Local Service Expansion & Growth: Local expansion to provide convenient and easily accessible services throughout the community enabled us to build on existing programs for area residents. Two new sites for UF&Shands Family Medicine opened at Main Street and in Jonesville. These new locations supported our goals to enhance access to primary care services for residents in our community by selecting sites close to where people live and work. In December, we opened UF&Shands at Springhill in northwest Gainesville, a new four-story, 108,000-square-foot building that includes several UF Physicians specialty practices as well as a new multidisciplinary breast care center and Shands radiology and lab services.
Regional Affiliations: On a regional level, we continued to foster several important partnerships with other health organizations to expand our reach to other communities throughout Florida. UF&Shands continued our ongoing collaboration with Orlando Health to position each of our organizations for improved regional patient care under health care reform and to explore opportunities for developing joint clinical programs. We also continued to expand our heart and stroke partnership with Health Management Associates by including other HMA hospitals throughout Florida in the alliance. Recently, Tallahassee Memorial HealthCare and UF&Shands announced an affiliation to expand cancer care options for patients in the Big Bend region and bring world-class cancer care to Tallahassee.
CEO: James R. Burkhart, D.Sc., M.H.A.
There were many achievements on the Jacksonville campus in 2012 — from awards for quality and efficiency to openings of new clinics and renovated units to expand our services. Some of those were summarized in Part 1. Here are just a few more examples.
The University HealthSystem Consortium named Shands Jacksonville a “Rising Star” in 2012. To receive the designation, an organization has to move up at least 20 spots in UHC’s annual hospital rankings. Shands Jacksonville also earned a four-star rating from UHC, ranking 19th out of 116 facilities, up from 44 the previous year. Shands Jacksonville is first nationally among academic hospitals in the management of supply costs per patient and fourth in a calculated ratio of expected cost to actual cost per patient. And finally, according to a UHC-defined mortality measurement, Shands Jacksonville improved its ranking from 34th-best nationally in 2010-11 to eighth-best in 2011-12.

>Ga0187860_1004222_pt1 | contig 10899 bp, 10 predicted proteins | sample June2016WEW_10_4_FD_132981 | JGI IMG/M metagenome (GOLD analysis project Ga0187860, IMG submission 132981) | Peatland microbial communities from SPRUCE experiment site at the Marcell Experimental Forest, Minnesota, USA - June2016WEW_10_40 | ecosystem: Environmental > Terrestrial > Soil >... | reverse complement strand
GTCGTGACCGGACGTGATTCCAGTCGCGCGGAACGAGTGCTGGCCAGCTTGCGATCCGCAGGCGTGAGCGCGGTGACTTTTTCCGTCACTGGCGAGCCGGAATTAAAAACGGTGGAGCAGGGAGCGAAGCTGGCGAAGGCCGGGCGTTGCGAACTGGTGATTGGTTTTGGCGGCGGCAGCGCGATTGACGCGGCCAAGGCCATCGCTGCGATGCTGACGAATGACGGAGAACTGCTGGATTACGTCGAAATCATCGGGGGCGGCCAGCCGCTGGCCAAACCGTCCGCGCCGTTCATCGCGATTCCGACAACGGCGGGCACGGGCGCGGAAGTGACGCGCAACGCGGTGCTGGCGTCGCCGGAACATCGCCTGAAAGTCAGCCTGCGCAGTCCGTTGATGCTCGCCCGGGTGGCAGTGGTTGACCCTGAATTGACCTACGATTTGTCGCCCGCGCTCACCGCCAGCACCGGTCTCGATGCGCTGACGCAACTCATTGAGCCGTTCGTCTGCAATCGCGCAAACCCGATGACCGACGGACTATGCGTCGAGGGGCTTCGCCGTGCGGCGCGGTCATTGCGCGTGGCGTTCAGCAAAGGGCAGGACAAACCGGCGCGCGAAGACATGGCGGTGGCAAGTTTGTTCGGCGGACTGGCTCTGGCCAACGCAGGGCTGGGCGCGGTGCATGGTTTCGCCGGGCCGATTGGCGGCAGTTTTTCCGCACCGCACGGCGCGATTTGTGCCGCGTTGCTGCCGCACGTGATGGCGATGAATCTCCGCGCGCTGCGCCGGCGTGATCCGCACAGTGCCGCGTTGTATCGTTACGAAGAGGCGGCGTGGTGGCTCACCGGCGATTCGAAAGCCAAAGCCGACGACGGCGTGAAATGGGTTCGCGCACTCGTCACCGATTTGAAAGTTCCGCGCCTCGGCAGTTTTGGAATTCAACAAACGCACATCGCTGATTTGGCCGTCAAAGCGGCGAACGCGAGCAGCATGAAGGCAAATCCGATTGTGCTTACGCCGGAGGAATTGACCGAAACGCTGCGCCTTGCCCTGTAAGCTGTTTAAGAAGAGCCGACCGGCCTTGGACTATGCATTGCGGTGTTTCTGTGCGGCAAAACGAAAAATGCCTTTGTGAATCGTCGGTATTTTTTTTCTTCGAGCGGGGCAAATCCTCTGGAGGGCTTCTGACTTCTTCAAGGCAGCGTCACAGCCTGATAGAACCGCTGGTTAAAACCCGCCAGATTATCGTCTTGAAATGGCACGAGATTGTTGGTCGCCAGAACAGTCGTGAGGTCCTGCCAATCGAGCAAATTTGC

September marked the opening of the Total Care Clinic, creating a one-stop location for patients who participate in the “City Contract” program with the city of Jacksonville. With the goal of increasing patient interaction and expanding clinical and social services under one roof, the consolidation is projected to save the organization millions over the long term while providing the most comprehensive, preemptive health services possible for city contract patients. The model for the Total Care Clinic is based on the work we are already doing in our primary care practices, which have received Level 3 designation by the National Committee for Quality Assurance.
Like its sister hospital in Gainesville, facility improvements at Shands Jacksonville never stop. In the spring the reopening of 8 North was celebrated after significant renovation. This unit serves trauma, general surgery and bariatric surgery patients. Rooms were designed to feel more like being in a hotel rather than a hospital. We also continue with renovations to our Emergency Department, which now includes more private rooms for patients in the flex care area. Construction has also begun on a new entrance to our Pediatric Emergency Department.
On Jan. 2, Jim Burkhart announced he would be leaving Shands Jacksonville to become CEO of Tampa General. We are very grateful for his unwavering commitment and superb service to Shands Jacksonville during his tenure here. Jim’s reflections are as follows:
“As I look back over my time at Shands Jacksonville, there is so much to be proud of. In the more than 10 years since I’ve been here, we have taken a hospital on the verge of bankruptcy and made it financially stable, which is evidenced by our significant improvement in investment grade rating by Moody’s Investors Service.